All that remained was a costs order against Ms P for the hearing of 13 April in respect of the third and fourth Defendants, being Fineland’s previous and current solicitors. “In addition to joining these Defendants to the application of 7th April 2011, the Claimants also gave notice that they required a number of individual solicitors from the Third and Fourth Defendants to attend the hearing on 13th April 2011 so that they could be cross-examined. The result was that the Third and Fourth Defendants separately instructed counsel to represent them at the hearing.”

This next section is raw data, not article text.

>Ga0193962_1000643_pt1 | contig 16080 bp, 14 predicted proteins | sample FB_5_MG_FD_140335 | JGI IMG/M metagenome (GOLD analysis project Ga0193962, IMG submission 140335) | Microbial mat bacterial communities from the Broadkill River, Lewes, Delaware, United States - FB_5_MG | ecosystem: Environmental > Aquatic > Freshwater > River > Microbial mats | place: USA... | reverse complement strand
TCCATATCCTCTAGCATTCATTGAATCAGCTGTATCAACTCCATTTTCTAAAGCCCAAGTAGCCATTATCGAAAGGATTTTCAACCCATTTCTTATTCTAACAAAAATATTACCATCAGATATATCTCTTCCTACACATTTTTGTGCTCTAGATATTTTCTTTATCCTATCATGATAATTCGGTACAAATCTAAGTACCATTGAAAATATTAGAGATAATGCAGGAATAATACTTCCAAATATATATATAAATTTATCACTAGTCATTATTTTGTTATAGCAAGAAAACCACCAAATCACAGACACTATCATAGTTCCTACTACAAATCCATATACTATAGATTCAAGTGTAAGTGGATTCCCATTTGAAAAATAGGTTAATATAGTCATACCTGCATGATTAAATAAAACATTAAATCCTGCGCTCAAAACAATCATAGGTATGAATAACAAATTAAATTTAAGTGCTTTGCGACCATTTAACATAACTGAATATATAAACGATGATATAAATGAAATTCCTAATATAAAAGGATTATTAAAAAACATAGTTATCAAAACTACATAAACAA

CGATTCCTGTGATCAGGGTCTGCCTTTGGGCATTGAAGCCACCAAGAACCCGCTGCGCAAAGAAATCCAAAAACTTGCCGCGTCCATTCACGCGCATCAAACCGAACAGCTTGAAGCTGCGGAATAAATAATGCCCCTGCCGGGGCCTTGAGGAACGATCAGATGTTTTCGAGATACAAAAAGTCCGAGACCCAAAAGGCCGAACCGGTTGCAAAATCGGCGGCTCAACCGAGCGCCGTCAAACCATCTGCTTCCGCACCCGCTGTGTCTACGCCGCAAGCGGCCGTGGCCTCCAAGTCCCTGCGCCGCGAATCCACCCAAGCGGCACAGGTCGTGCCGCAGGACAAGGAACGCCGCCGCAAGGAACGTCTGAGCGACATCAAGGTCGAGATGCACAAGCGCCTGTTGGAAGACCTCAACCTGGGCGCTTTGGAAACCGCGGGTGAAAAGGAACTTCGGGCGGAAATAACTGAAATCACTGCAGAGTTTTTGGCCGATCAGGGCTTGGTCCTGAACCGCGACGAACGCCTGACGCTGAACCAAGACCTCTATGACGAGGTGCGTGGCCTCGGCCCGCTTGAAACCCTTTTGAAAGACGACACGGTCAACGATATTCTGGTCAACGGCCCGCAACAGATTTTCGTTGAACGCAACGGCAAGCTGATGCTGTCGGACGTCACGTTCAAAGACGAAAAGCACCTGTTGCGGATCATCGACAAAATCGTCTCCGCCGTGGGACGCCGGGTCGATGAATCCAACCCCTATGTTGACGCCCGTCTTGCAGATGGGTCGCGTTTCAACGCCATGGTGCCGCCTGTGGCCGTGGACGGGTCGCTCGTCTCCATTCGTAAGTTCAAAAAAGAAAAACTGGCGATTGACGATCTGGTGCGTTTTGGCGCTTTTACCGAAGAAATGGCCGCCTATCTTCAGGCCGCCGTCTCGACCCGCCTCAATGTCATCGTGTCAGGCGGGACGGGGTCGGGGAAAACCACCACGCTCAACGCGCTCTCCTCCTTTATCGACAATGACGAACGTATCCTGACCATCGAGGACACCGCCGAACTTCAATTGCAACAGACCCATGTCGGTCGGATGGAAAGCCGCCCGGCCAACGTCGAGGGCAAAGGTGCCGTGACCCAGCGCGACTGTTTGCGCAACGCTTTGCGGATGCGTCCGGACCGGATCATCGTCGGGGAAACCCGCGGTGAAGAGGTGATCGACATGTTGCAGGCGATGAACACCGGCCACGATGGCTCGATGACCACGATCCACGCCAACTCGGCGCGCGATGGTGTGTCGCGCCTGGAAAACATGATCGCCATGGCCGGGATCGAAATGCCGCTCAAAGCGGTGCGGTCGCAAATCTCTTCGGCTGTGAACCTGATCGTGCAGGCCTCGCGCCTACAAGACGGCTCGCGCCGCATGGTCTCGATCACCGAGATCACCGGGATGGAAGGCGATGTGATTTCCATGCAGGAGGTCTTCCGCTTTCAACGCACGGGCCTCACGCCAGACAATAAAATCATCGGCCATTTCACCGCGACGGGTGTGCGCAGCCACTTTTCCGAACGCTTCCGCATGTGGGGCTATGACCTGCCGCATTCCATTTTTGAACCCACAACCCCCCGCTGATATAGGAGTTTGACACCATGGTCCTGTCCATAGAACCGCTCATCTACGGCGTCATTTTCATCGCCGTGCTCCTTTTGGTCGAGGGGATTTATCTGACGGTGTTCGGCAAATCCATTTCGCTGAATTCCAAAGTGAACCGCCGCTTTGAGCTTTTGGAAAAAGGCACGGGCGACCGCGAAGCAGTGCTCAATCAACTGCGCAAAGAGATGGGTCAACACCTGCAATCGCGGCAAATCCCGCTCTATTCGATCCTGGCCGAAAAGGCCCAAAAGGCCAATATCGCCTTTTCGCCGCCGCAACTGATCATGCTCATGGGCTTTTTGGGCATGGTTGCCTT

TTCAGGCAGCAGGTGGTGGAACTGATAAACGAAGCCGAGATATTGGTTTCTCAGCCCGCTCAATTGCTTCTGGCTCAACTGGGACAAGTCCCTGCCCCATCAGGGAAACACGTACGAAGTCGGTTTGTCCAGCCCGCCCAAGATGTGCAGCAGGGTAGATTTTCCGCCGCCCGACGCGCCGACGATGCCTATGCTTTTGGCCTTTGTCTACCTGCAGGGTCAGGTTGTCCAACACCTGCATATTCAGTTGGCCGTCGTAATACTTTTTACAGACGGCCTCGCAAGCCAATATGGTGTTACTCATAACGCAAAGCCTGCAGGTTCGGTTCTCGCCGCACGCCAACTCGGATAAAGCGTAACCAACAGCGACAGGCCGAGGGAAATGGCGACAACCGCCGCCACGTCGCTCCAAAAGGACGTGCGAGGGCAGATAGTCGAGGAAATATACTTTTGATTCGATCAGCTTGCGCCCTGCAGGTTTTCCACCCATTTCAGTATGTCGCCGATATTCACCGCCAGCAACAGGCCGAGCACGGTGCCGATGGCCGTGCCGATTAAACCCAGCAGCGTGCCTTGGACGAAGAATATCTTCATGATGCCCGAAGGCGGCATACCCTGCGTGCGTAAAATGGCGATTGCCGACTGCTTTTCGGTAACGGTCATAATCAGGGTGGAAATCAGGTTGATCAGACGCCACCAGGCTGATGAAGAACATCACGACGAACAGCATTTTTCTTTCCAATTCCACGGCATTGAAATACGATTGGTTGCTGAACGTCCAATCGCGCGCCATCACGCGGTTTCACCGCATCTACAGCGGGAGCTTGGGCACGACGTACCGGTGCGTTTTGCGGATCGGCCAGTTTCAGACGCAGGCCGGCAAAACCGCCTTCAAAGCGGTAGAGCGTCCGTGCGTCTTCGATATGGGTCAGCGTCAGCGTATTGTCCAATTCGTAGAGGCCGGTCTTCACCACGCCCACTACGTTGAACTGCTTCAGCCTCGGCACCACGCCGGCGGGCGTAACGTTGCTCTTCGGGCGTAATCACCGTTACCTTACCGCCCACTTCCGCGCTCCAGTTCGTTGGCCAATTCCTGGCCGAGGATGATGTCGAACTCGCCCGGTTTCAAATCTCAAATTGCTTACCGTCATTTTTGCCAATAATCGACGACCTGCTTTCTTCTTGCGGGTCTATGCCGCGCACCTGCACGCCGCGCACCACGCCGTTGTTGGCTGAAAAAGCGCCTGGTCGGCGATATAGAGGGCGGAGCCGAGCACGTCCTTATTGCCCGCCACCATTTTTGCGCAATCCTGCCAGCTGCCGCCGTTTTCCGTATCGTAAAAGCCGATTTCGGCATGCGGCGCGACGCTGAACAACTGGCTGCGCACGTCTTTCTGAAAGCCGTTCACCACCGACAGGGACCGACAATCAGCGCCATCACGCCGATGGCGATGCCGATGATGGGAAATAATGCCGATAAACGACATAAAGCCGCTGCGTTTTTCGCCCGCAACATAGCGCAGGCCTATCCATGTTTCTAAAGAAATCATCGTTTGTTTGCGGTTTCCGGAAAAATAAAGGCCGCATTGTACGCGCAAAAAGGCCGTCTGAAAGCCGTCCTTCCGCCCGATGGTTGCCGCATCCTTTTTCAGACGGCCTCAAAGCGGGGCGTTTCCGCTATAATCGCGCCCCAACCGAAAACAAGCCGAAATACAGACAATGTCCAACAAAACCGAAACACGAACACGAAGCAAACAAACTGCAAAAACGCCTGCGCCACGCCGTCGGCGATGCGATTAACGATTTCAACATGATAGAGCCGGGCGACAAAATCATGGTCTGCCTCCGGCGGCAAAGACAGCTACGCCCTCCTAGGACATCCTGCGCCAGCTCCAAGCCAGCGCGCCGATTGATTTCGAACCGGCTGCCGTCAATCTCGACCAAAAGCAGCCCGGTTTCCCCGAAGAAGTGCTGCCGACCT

As the application for re-entry only concerned Fineland, this was wrong and the application to cross-examine individual solicitors wholly misconceived. The third and fourth Defendants given permission to apply for indemnity costs at a later point, depending on what happened in the subsequent proceedings in relation to the allegations against them – presumably being the claim for “immoral behaviour, conspiracy to defraud and a fraudulent trick” mentioned above.

I somehow suspect this is not the last time we will encounter this litigation…

Giles Peaker is a solicitor and partner in the Housing and Public Law team at Anthony Gold Solicitors in South London. You can find him on Linkedin and on Twitter. Known as NL round these parts.